June 2, 2008

On Food & Nutrition

This post is part of a series on nutritious food donations. Also in the series: Between a Rock and a Hard Place and Addressing Donation Challenges.

Jody Tick posted on Friday about trying to navigate through the need for food donations and the obligation many of us feel to provide food that is nutritional. As the person who coordinates many of our food donations, I know that they take all sorts of forms. Many times we’ve received incredible help. There is a person, for example, who brings us whole truckloads of fresh bread twice a week. He’s so humble about it that I don’t even know his name. Other times we have to make hard decisions. What happens when, say, someone drops off potato chips, Hostess snacks, or something equally unhealthy? You might be surprised to learn that donations like this are infrequent, but when they come up, it’s hard to know what to do with them.

I think it’s really great that everyone at Bread for the City has taken such dramatic steps toward making sure we have food that is as nutritional as possible. It proves that we take our mission very seriously, and that we are willing to do what’s best for our community despite expense. That said, free food is free food, and at some foundational level it is very hard to turn anything away.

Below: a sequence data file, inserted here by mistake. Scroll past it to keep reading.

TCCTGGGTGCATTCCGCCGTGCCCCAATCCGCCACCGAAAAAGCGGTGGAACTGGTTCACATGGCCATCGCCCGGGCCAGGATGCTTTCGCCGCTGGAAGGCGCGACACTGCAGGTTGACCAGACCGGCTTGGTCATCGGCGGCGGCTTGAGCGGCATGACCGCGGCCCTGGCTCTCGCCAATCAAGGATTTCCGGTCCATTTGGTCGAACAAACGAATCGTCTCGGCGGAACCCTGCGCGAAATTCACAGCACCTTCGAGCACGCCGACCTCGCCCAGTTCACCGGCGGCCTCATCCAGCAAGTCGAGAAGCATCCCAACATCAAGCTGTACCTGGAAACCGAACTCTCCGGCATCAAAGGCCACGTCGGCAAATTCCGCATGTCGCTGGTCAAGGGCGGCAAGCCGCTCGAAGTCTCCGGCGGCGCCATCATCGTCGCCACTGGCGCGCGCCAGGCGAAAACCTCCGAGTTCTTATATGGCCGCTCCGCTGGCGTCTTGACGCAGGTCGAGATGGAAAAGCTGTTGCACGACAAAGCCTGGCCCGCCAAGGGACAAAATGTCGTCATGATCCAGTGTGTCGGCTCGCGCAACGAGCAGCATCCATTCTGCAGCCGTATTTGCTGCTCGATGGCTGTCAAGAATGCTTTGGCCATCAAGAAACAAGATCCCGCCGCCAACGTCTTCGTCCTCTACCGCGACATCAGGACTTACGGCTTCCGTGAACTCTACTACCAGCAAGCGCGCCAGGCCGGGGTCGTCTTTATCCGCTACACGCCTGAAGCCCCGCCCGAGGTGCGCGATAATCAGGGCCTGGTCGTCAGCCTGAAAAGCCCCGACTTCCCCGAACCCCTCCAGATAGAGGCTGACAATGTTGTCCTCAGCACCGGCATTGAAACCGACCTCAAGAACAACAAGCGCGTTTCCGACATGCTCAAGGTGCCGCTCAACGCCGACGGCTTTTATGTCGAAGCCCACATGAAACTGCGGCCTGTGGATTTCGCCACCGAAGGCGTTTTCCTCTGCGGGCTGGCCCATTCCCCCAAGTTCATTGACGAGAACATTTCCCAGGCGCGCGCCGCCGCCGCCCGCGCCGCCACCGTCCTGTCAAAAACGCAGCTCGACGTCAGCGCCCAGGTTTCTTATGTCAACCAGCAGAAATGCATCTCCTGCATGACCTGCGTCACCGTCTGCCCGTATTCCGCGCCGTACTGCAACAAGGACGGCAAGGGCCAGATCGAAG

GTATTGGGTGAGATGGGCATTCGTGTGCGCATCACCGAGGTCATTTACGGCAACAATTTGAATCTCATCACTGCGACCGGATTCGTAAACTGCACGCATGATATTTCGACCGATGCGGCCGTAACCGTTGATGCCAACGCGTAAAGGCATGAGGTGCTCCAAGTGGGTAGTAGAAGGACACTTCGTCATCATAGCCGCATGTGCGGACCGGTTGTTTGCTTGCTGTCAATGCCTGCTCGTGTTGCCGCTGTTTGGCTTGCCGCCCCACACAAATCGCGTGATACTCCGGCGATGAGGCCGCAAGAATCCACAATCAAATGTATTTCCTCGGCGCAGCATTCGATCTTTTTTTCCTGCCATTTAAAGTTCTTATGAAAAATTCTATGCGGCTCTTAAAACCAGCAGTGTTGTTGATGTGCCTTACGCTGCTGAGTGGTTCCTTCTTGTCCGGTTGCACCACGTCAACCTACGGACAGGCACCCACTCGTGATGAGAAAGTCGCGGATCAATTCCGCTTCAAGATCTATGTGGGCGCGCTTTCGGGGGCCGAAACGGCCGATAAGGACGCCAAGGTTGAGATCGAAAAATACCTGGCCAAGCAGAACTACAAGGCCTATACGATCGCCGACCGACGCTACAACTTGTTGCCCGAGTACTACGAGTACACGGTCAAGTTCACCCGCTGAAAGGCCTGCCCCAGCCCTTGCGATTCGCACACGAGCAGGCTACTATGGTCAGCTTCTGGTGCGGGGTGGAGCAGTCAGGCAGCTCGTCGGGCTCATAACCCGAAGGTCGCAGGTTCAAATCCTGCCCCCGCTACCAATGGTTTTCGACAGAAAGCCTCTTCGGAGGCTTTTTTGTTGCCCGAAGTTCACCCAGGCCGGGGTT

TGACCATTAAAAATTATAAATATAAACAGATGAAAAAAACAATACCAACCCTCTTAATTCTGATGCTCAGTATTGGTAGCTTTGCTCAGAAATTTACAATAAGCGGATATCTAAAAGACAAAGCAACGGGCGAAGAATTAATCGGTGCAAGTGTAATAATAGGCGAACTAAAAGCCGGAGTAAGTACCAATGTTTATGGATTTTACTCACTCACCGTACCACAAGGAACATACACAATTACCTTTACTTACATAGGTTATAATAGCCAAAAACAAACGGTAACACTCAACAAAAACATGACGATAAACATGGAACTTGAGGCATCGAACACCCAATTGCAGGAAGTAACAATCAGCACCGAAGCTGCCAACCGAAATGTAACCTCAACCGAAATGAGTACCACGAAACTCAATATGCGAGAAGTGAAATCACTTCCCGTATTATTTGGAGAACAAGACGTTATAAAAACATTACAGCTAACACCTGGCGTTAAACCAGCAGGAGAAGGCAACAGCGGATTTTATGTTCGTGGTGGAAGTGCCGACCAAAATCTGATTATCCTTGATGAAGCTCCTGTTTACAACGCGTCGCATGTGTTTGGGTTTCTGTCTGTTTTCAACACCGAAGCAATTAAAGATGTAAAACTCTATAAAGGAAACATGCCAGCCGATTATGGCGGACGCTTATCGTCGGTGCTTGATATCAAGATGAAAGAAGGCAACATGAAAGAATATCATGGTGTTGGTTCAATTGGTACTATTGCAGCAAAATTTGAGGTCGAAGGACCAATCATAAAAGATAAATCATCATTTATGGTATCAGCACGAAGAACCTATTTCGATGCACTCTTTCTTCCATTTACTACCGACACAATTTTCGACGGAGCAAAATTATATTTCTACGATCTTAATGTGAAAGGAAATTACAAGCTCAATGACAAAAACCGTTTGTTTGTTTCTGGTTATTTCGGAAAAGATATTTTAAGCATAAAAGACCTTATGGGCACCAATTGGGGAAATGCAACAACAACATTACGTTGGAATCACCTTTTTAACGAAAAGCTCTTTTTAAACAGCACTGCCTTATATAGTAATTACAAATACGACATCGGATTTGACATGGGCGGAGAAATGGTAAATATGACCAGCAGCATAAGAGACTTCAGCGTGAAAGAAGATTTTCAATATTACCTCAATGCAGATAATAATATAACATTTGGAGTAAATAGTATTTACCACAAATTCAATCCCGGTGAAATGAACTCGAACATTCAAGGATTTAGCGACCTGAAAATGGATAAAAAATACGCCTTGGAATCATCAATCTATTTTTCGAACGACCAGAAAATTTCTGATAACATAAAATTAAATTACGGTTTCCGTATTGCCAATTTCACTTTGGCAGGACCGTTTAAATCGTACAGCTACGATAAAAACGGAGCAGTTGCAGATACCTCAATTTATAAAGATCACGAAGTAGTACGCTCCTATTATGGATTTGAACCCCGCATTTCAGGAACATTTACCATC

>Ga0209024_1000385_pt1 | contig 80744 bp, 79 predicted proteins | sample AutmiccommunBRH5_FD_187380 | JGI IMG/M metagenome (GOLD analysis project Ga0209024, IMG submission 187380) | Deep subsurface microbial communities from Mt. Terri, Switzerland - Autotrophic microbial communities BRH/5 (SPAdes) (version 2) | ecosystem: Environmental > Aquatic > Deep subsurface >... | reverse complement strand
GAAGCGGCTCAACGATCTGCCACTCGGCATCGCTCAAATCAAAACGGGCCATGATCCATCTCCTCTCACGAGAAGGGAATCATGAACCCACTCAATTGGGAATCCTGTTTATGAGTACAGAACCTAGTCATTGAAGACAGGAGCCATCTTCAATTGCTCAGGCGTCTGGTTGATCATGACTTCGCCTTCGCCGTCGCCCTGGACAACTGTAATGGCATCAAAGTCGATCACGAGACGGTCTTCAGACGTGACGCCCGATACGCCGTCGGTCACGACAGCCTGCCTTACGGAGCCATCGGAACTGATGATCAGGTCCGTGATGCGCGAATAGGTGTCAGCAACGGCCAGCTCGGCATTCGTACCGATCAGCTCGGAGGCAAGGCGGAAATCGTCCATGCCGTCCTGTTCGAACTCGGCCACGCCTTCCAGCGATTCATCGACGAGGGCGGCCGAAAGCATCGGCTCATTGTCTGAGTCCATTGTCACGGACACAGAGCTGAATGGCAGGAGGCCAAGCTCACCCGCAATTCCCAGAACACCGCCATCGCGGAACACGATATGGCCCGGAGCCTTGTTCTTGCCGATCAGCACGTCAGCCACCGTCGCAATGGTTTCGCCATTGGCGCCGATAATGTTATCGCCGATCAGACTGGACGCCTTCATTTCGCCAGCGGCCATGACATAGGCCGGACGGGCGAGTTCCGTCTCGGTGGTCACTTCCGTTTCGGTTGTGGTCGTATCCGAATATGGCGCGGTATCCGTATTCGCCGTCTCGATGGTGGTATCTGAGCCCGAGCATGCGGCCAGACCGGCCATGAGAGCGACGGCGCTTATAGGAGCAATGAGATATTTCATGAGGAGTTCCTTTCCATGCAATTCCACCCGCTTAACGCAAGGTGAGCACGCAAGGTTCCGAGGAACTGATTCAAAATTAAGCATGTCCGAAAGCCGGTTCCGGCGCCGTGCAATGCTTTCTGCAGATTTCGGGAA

I think Jody, toward the end of her post, makes a brilliant point that changing the situation means changing the mindset that an “average person’s” refuse is a poor person’s meal, or that if you’re poor, you’d better take anything you can. A person going hungry will take anything they can get. But we shouldn’t set the bar lower just because we can. Since so many individuals from every societal class don’t know much about nutrition, education on healthy eating habits is important to making sure we’re all on the same page.

I would also go one step further and say every food pantry should be telling every volunteer, donor, and reporter that comes through our door specific information about what constitutes healthy food. I can’t speak for other organizations, but many of our volunteers also donate food when they can, and our fiscal donors are often happy to support our efforts with seasonal food drives. Narrowing those food drives to one or two items that are healthy (a pasta and rice drive, perhaps) will ensure we’re able to keep those essential staples on-hand and might cut down on the number of times we have to make difficult decisions about food.

My boss Kristin tells me at least twice a week that most people are, by nature, extraordinarily generous. When they see a problem, they want to fix it. I’ll leave a debate on human nature for another time, but the solution to unhealthy donations might be making sure people understand how much of a problem unhealthy food is.

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